Monday, January 15, 2007

Willful Suspension Of Disbelief

While watching 24 last night, I started thinking about "willful suspension of disbelief," and how important it is to have one to enjoy the way-out plotting of that show. Every time I read or listen to somebody criticizing 24 for having plotholes, I think about how sad it is that everything needs to be so easily explained for that person to enjoy the show. Of course much of what happens on the show is ridiculous--that's the point. And, really, is the loose plotting of 24 really that much more outrageous than other contemporary shows? Do you honestly believe GREY'S ANATOMY and the CSI shows don't have silly plotholes? And those shows are supposed to be "believable." How many articles have you read about how CSI's approach to forensics echoes real-life crimesolving. That's studio b.s. For some reason, audiences accept when the LAW & ORDER lab techs are able to zoom in on and instantly focus a grainy convenience-store security tape to identify a killer's face, but it's supposedly unbelievable when CTU satellites instantly pinpoint Jack Bauer's location. In the 24 universe, it's not, and as long as 24 stays true to its internal logic, I have no qualms with its plotting. Unless Kim Bauer is chased by a cougar, is kidnapped by Johnny Drama, escapes, is almost raped, and becomes a hostage in a convenience store holdup, all within about three hours. That's too far, even for me.

I recently saw some real dandy stories on MISSION: IMPOSSIBLE. No one seems to have had any problem swallowing them when they were telecast in the early 1970s, but I wonder if today's too-cool-for-school viewers would let themselves be swept away by them. In "Kitara," the Impossible Missions Force infiltrates a West African country where apartheid reigns. A racist white colonel named Kohler (big, bald Lawrence Dobkin) captures a revolutionary (FOXY BROWN's Robert DoQui) and stores him in the prison sweatbox until he reveals where his group has hidden a stolen cache of government gold to use in their rebellion. The IMF's mission is to rescue DoQui and take Kohler out of power. They do this by...turning Kohler black! Using a drug and a special light bulb concealed in the colonel's bathroom, the IMF temporarily darkens the pigmentation of Kohler's skin. Jim Phelps (Peter Graves) and Doug (Sam Elliott, who was a series regular for 13 episodes), disguised as fellow officers, and Paris (Leonard Nimoy) in the guise of an old antique dealer convince the orphaned Kohler that he was born of black parents and has been passing as white all his life. Mann Rubin's plot works because the cast plays it absolutely straight--no winks to the camera as if to say, "Yeah, it's stupid, but go along with it"--and because the makeup is very good. Dobkin doesn't look like a white actor in blackface. He looks like a black man, and his performance is quite good too.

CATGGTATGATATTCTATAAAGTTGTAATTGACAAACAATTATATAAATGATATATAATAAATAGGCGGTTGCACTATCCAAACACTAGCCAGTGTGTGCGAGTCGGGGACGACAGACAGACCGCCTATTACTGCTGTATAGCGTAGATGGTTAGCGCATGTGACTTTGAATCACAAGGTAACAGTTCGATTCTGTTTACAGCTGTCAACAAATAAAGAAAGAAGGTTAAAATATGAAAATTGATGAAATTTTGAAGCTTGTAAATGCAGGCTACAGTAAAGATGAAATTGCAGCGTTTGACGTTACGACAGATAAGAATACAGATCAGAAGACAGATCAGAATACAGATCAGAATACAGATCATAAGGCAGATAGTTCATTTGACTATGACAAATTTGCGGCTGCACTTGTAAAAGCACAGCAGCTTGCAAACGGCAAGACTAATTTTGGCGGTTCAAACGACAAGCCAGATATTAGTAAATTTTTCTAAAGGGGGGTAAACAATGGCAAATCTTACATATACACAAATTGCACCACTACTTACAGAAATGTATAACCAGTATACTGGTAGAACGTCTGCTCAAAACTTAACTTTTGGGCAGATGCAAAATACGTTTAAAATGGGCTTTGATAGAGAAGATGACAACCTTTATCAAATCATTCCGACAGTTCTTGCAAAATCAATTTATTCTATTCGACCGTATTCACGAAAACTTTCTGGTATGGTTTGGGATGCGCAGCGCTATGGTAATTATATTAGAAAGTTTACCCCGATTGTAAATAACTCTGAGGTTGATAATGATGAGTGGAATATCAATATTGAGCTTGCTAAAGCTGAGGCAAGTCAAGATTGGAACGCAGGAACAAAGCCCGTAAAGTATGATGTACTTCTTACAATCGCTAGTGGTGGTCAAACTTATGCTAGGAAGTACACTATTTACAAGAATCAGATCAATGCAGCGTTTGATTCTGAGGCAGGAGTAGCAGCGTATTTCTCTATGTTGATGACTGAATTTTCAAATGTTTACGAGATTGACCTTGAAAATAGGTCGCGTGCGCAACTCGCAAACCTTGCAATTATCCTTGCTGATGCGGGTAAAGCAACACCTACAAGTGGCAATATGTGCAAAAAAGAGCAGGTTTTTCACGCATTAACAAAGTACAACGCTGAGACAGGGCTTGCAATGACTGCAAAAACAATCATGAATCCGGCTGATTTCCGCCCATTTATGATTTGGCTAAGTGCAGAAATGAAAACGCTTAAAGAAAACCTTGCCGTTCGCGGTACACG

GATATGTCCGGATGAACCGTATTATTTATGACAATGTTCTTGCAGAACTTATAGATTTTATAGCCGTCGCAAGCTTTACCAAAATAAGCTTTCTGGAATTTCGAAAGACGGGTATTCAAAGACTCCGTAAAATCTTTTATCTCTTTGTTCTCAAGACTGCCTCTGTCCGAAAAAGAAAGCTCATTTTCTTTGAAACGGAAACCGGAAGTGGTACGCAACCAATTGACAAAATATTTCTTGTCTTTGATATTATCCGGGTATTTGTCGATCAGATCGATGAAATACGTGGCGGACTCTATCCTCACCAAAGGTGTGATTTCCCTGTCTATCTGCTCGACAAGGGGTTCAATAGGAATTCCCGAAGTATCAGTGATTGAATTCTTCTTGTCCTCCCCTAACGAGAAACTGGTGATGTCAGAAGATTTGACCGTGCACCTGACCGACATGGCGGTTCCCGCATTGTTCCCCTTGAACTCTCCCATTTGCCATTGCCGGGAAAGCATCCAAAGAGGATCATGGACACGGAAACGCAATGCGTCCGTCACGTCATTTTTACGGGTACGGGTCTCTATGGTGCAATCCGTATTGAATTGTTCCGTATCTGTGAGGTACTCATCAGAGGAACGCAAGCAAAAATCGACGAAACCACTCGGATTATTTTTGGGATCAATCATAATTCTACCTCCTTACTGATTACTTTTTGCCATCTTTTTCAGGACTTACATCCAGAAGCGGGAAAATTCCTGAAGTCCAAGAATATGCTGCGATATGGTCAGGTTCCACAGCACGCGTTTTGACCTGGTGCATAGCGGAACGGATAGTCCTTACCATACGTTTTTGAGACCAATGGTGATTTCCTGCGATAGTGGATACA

Even more outrageous is "Encore," which is probably the wildest plot MISSION: IMPOSSIBLE ever told. William Shatner and Michael Baseleon are gangsters in their 60s whom law enforcement has been unable to make a case against. So Phelps and the IMF decide to gather evidence in a murder the two men committed in 1937. Unfortunately, they don't know where the victim is buried. Phelps' plan: to knock out Shatner and convince him that he's still in 1937. Doug uses paraffin surgery to temporarily de-age Shatner 35 years; he even takes away his limp. The IMF redecorates a movie backlot to look like New York City in the '30s, right down to details like postmarked letters, buttermilk bottles and newsreels at the bijou. They force Shatner and an agent disguised as the younger Baseleon to recommit the murder, and when Shatner attempts to hide the corpse, IMFers Barney (Greg Morris) and Willy (Peter Lupus) find the skeletal corpse in the real hiding place in Manhattan. The amount of research, organization and funds that went into this crazy caper doesn't really seem to match the importance of arresting these two guys, but it is entertaining. Again, it works because of the performances. Shatner has a very tough role. It ain't easy making us believe that his character believes something so unbelievable has happened to him. But he does.

1 comment:

Anonymous said...

Why does the International Monetary Fund care about murders and dictators?